The Casino Industry
The casino industry generates billions of dollars each year. These profits benefit the companies, investors, and Native American tribes that run them. They also support state and local governments through taxes and fees. Successful casinos attract visitors from all over the world. These patrons spend money on food, drink, rooms, and games of chance and skill. Some casinos are enormous, with many tables and thousands of slot machines. Others are more intimate, with fewer games and smaller spaces. Some are even built into hotels and resorts.
Gambling has been a popular activity throughout history. People from every culture have found entertainment value in wagering on the outcome of events, whether they be sports contests, card games, dice games, or board games. In modern times, gambling is regulated by government agencies and often combined with hotel operations, restaurants, retail shopping, and other tourist attractions. The word casino comes from the Italian casona, meaning “residence.” Originally, it was a place for the nobility to relax and enjoy entertainment. Later, it was a place to play and socialize with other wealthy Europeans.
Most casinos have security measures in place to prevent cheating and theft by both patrons and employees. The most basic precaution is to make sure that all players and their winnings are visible to casino personnel. Casinos also use bright, sometimes gaudy colors to stimulate gamblers and to keep them from losing track of time. In addition, casino walls are usually covered with red to create a cheery and exciting atmosphere.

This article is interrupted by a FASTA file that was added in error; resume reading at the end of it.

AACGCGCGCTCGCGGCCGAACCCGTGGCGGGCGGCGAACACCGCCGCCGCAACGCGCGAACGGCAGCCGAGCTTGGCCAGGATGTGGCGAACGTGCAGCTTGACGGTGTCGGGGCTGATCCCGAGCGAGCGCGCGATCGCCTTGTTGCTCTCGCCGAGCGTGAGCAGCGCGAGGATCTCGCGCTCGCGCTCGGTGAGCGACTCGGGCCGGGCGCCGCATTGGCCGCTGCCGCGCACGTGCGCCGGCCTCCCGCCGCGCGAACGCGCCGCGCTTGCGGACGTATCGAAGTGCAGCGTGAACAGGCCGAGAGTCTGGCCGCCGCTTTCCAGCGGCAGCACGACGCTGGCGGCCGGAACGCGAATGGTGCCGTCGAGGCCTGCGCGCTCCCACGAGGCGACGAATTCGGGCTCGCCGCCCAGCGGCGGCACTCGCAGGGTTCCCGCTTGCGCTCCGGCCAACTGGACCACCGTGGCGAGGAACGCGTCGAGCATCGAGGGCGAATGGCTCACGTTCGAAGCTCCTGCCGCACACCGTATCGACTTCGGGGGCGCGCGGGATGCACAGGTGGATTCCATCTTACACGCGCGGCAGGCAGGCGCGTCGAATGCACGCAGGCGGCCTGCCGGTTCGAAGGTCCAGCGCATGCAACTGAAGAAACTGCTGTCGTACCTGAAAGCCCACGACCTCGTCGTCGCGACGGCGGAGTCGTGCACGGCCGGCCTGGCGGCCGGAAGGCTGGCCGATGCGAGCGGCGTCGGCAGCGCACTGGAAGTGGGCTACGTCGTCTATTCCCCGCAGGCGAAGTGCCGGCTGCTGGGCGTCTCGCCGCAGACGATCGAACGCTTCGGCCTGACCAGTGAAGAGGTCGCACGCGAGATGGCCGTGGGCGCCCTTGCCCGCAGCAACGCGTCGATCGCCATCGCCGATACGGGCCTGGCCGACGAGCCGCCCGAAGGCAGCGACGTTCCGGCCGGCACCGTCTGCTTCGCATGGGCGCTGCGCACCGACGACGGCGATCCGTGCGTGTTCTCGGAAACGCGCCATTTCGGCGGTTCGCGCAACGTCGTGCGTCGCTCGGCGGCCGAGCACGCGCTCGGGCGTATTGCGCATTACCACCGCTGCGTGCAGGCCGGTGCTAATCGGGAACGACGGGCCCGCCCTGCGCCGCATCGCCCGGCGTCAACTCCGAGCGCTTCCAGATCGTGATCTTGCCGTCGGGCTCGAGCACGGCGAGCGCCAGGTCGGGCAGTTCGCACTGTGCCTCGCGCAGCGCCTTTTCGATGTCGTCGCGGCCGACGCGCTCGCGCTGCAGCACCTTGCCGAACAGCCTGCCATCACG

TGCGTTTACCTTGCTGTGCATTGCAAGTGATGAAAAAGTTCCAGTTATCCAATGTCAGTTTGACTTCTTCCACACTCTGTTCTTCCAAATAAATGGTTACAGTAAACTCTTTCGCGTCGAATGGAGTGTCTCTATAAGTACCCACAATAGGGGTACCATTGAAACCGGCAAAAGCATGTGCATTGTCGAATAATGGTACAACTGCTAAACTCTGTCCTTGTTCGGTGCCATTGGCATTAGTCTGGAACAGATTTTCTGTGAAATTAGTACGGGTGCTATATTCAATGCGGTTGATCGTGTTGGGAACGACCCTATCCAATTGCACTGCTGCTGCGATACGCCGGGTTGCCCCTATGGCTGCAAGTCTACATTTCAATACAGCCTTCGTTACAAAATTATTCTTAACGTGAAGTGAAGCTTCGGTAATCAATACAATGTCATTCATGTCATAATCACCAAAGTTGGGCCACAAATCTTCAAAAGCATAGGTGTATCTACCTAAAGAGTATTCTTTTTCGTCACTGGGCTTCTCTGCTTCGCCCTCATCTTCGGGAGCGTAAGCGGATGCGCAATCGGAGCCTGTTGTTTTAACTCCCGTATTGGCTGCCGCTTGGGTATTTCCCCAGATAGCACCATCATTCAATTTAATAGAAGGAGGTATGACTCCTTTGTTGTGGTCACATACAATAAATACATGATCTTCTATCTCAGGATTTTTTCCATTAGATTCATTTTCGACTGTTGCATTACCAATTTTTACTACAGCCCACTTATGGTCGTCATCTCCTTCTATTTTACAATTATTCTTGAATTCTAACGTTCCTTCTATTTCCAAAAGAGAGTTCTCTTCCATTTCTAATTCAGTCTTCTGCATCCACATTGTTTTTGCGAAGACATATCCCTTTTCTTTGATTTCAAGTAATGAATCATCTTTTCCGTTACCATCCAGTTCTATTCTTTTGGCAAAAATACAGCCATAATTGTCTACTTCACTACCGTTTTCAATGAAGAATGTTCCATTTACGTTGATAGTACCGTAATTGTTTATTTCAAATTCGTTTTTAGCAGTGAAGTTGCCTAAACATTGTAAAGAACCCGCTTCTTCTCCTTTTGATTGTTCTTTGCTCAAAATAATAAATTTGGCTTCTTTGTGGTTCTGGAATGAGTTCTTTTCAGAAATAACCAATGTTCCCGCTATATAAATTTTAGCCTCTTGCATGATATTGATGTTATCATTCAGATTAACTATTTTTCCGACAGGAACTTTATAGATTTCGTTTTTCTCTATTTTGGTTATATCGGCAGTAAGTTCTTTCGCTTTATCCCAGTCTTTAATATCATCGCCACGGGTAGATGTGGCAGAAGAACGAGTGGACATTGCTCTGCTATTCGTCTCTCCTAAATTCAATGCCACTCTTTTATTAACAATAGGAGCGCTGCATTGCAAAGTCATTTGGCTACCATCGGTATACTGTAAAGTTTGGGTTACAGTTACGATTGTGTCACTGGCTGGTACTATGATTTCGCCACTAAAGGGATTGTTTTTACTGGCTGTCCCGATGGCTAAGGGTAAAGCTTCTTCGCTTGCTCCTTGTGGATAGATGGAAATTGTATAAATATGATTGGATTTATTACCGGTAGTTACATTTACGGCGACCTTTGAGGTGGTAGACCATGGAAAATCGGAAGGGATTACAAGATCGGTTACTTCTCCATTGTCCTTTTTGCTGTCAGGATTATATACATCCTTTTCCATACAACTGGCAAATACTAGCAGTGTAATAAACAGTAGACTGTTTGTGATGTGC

Because there is so much cash in a casino, both patrons and employees may be tempted to steal. This can happen in collusion with each other or independently. Some casinos have a specialized surveillance department, while others use a high-tech “eye-in-the-sky” system to monitor all activity. Some casinos also have an employee monitoring the floor and can call for backup when necessary.
Another way that casinos encourage gamblers to spend more is by offering comps, or complimentary items. These can include free room and meal vouchers, show tickets, and other merchandise. The amount of money that a gambler spends at the casino determines his or her comp level. The higher the level, the more perks the gambler will receive.
The largest casino is the Las Vegas Strip in Nevada, followed by Atlantic City and Chicago. Other states have casinos, but these are often smaller than those in Las Vegas and other large cities. In some states, gambling is allowed in riverboats, racetracks, and other small businesses such as bars and grocery stores. Increasingly, Indian tribes are opening casinos on their reservations.